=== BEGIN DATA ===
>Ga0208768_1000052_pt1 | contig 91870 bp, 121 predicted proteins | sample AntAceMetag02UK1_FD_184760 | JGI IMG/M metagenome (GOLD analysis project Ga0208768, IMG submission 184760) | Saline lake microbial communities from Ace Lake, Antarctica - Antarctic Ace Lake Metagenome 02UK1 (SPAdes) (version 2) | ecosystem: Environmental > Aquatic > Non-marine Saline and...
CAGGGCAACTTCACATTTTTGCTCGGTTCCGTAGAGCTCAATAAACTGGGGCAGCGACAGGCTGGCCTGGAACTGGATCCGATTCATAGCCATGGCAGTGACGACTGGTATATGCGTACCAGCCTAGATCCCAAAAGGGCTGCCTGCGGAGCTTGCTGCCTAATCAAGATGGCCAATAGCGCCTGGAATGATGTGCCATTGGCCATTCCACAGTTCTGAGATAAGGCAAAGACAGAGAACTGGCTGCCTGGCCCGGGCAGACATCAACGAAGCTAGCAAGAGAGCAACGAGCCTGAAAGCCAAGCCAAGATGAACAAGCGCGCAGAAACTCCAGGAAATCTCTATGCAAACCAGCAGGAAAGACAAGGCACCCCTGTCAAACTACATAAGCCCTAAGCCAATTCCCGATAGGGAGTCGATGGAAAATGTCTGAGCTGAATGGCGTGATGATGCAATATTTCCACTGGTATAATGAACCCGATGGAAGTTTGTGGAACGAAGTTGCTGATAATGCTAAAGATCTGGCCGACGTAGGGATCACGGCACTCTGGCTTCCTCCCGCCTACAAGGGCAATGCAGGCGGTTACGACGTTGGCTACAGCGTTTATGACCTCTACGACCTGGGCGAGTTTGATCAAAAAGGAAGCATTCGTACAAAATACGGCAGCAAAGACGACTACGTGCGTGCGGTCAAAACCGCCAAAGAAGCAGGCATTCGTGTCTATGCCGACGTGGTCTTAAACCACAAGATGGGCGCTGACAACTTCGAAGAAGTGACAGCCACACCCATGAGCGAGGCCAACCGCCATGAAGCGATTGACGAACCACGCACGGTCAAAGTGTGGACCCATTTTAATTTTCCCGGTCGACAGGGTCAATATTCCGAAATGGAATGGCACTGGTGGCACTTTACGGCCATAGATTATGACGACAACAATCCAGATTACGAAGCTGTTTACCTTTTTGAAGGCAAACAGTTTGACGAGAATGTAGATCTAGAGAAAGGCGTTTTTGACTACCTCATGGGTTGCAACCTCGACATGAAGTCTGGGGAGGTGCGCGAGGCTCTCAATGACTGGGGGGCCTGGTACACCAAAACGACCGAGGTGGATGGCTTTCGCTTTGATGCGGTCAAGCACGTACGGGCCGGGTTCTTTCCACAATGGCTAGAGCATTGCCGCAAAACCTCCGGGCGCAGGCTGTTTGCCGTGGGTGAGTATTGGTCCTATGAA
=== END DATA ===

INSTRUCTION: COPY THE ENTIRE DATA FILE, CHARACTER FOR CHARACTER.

>Ga0208768_1000052_pt1 | contig 91870 bp, 121 predicted proteins | sample AntAceMetag02UK1_FD_184760 | JGI IMG/M metagenome (GOLD analysis project Ga0208768, IMG submission 184760) | Saline lake microbial communities from Ace Lake, Antarctica - Antarctic Ace Lake Metagenome 02UK1 (SPAdes) (version 2) | ecosystem: Environmental > Aquatic > Non-marine Saline and...
CAGGGCAACTTCACATTTTTGCTCGGTTCCGTAGAGCTCAATAAACTGGGGCAGCGACAGGCTGGCCTGGAACTGGATCCGATTCATAGCCATGGCAGTGACGACTGGTATATGCGTACCAGCCTAGATCCCAAAAGGGCTGCCTGCGGAGCTTGCTGCCTAATCAAGATGGCCAATAGCGCCTGGAATGATGTGCCATTGGCCATTCCACAGTTCTGAGATAAGGCAAAGACAGAGAACTGGCTGCCTGGCCCGGGCAGACATCAACGAAGCTAGCAAGAGAGCAACGAGCCTGAAAGCCAAGCCAAGATGAACAAGCGCGCAGAAACTCCAGGAAATCTCTATGCAAACCAGCAGGAAAGACAAGGCACCCCTGTCAAACTACATAAGCCCTAAGCCAATTCCCGATAGGGAGTCGATGGAAAATGTCTGAGCTGAATGGCGTGATGATGCAATATTTCCACTGGTATAATGAACCCGATGGAAGTTTGTGGAACGAAGTTGCTGATAATGCTAAAGATCTGGCCGACGTAGGGATCACGGCACTCTGGCTTCCTCCCGCCTACAAGGGCAATGCAGGCGGTTACGACGTTGGCTACAGCGTTTATGACCTCTACGACCTGGGCGAGTTTGATCAAAAAGGAAGCATTCGTACAAAATACGGCAGCAAAGACGACTACGTGCGTGCGGTCAAAACCGCCAAAGAAGCAGGCATTCGTGTCTATGCCGACGTGGTCTTAAACCACAAGATGGGCGCTGACAACTTCGAAGAAGTGACAGCCACACCCATGAGCGAGGCCAACCGCCATGAAGCGATTGACGAACCACGCACGGTCAAAGTGTGGACCCATTTTAATTTTCCCGGTCGACAGGGTCAATATTCCGAAATGGAATGGCACTGGTGGCACTTTACGGCCATAGATTATGACGACAACAATCCAGATTACGAAGCTGTTTACCTTTTTGAAGGCAAACAGTTTGACGAGAATGTAGATCTAGAGAAAGGCGTTTTTGACTACCTCATGGGTTGCAACCTCGACATGAAGTCTGGGGAGGTGCGCGAGGCTCTCAATGACTGGGGGGCCTGGTACACCAAAACGACCGAGGTGGATGGCTTTCGCTTTGATGCGGTCAAGCACGTACGGGCCGGGTTCTTTCCACAATGGCTAGAGCATTGCCGCAAAACCTCCGGGCGCAGGCTGTTTGCCGTGGGTGAGTATTGGTCCTATGAA